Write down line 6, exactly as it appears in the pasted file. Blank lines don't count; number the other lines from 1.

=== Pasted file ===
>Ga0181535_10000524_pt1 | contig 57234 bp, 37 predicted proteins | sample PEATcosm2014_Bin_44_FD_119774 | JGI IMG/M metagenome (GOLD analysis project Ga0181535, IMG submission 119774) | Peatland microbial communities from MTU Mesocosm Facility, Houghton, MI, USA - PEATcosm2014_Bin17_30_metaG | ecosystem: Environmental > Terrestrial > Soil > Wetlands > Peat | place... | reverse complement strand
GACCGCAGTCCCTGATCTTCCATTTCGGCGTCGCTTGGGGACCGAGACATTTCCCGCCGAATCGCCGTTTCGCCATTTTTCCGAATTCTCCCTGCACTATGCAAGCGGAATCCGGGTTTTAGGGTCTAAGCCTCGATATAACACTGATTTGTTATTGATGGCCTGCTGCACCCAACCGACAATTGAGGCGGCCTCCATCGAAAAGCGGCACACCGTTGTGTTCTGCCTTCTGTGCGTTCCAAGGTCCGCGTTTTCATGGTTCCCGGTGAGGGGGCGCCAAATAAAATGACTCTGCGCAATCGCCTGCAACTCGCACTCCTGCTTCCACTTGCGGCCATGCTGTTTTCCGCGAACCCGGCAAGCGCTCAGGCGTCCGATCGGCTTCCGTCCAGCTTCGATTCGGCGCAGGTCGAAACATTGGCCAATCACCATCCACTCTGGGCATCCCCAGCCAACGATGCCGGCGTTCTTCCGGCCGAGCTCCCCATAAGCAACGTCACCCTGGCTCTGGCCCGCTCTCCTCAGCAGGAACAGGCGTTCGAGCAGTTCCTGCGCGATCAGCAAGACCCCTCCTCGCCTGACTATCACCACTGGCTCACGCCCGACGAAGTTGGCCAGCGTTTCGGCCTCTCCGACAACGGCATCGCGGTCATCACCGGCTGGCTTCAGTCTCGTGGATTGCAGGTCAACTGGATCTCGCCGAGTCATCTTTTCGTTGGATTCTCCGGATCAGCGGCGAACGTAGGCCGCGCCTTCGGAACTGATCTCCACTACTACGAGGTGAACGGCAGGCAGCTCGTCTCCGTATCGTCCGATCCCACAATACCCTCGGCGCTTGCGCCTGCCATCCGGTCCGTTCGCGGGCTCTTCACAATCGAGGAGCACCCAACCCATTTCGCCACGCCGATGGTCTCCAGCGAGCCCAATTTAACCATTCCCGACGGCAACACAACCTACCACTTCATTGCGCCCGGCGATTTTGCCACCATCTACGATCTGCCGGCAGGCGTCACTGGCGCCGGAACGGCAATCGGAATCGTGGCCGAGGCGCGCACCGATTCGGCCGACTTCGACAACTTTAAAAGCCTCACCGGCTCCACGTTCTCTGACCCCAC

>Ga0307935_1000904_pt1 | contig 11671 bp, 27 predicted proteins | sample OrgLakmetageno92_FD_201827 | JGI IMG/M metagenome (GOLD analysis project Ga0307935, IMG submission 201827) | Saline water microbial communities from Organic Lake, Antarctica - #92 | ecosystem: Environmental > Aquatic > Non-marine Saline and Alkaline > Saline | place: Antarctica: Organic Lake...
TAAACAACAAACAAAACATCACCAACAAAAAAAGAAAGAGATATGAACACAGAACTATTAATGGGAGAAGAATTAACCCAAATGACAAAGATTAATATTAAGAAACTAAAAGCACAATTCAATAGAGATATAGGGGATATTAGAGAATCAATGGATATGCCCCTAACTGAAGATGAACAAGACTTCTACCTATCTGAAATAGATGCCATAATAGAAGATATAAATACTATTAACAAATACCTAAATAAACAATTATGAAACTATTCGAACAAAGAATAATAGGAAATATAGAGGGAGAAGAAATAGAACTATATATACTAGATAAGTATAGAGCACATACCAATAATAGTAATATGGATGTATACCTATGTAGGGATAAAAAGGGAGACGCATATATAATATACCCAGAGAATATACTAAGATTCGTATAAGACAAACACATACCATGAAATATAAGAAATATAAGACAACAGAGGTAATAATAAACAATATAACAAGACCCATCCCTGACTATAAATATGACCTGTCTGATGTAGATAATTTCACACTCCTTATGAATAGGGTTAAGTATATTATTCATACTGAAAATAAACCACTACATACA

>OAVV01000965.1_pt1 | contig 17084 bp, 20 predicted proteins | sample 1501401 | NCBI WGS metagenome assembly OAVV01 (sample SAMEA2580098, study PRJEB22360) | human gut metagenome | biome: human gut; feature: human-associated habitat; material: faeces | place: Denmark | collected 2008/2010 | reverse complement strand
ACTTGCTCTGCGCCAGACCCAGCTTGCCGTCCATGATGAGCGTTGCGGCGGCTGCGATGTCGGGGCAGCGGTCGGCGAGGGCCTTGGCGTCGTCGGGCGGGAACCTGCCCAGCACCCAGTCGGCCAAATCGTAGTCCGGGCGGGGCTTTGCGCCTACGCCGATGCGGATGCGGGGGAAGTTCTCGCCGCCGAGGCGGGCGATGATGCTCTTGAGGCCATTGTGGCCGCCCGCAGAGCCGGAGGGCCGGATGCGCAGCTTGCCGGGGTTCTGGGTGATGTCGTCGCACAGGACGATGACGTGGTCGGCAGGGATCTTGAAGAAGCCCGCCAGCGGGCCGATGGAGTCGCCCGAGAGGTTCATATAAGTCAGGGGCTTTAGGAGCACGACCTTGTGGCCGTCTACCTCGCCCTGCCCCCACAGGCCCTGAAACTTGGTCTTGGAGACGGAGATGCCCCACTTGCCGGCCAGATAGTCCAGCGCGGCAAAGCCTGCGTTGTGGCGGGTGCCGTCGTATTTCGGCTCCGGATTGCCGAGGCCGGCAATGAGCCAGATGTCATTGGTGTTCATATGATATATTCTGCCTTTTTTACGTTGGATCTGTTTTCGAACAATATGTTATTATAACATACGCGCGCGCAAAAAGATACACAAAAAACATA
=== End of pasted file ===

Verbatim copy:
ACTTGCTCTGCGCCAGACCCAGCTTGCCGTCCATGATGAGCGTTGCGGCGGCTGCGATGTCGGGGCAGCGGTCGGCGAGGGCCTTGGCGTCGTCGGGCGGGAACCTGCCCAGCACCCAGTCGGCCAAATCGTAGTCCGGGCGGGGCTTTGCGCCTACGCCGATGCGGATGCGGGGGAAGTTCTCGCCGCCGAGGCGGGCGATGATGCTCTTGAGGCCATTGTGGCCGCCCGCAGAGCCGGAGGGCCGGATGCGCAGCTTGCCGGGGTTCTGGGTGATGTCGTCGCACAGGACGATGACGTGGTCGGCAGGGATCTTGAAGAAGCCCGCCAGCGGGCCGATGGAGTCGCCCGAGAGGTTCATATAAGTCAGGGGCTTTAGGAGCACGACCTTGTGGCCGTCTACCTCGCCCTGCCCCCACAGGCCCTGAAACTTGGTCTTGGAGACGGAGATGCCCCACTTGCCGGCCAGATAGTCCAGCGCGGCAAAGCCTGCGTTGTGGCGGGTGCCGTCGTATTTCGGCTCCGGATTGCCGAGGCCGGCAATGAGCCAGATGTCATTGGTGTTCATATGATATATTCTGCCTTTTTTACGTTGGATCTGTTTTCGAACAATATGTTATTATAACATACGCGCGCGCAAAAAGATACACAAAAAACATA